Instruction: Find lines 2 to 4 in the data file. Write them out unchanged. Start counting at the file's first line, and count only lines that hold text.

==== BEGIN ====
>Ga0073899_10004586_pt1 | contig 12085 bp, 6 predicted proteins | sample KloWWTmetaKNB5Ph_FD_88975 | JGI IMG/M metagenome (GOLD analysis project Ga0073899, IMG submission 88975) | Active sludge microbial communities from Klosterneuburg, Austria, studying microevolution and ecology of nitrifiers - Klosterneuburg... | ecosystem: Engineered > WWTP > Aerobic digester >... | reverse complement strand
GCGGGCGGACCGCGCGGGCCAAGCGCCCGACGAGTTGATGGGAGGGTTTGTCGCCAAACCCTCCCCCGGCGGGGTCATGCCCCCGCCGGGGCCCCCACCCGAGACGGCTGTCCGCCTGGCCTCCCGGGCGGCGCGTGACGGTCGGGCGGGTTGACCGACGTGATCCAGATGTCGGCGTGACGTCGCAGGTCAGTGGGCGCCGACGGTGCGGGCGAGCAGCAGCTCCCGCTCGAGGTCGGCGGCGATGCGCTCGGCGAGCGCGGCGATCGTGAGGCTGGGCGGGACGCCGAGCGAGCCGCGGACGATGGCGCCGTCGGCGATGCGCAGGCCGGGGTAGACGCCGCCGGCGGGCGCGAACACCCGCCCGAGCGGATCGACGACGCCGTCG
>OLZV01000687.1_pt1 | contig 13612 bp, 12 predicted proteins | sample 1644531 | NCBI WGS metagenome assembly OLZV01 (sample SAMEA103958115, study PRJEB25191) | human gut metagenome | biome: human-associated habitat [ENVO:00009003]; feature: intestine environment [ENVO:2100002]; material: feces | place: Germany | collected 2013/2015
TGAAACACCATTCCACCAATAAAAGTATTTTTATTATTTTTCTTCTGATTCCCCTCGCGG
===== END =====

GCGGGCGGACCGCGCGGGCCAAGCGCCCGACGAGTTGATGGGAGGGTTTGTCGCCAAACCCTCCCCCGGCGGGGTCATGCCCCCGCCGGGGCCCCCACCCGAGACGGCTGTCCGCCTGGCCTCCCGGGCGGCGCGTGACGGTCGGGCGGGTTGACCGACGTGATCCAGATGTCGGCGTGACGTCGCAGGTCAGTGGGCGCCGACGGTGCGGGCGAGCAGCAGCTCCCGCTCGAGGTCGGCGGCGATGCGCTCGGCGAGCGCGGCGATCGTGAGGCTGGGCGGGACGCCGAGCGAGCCGCGGACGATGGCGCCGTCGGCGATGCGCAGGCCGGGGTAGACGCCGCCGGCGGGCGCGAACACCCGCCCGAGCGGATCGACGACGCCGTCG
>OLZV01000687.1_pt1 | contig 13612 bp, 12 predicted proteins | sample 1644531 | NCBI WGS metagenome assembly OLZV01 (sample SAMEA103958115, study PRJEB25191) | human gut metagenome | biome: human-associated habitat [ENVO:00009003]; feature: intestine environment [ENVO:2100002]; material: feces | place: Germany | collected 2013/2015
TGAAACACCATTCCACCAATAAAAGTATTTTTATTATTTTTCTTCTGATTCCCCTCGCGG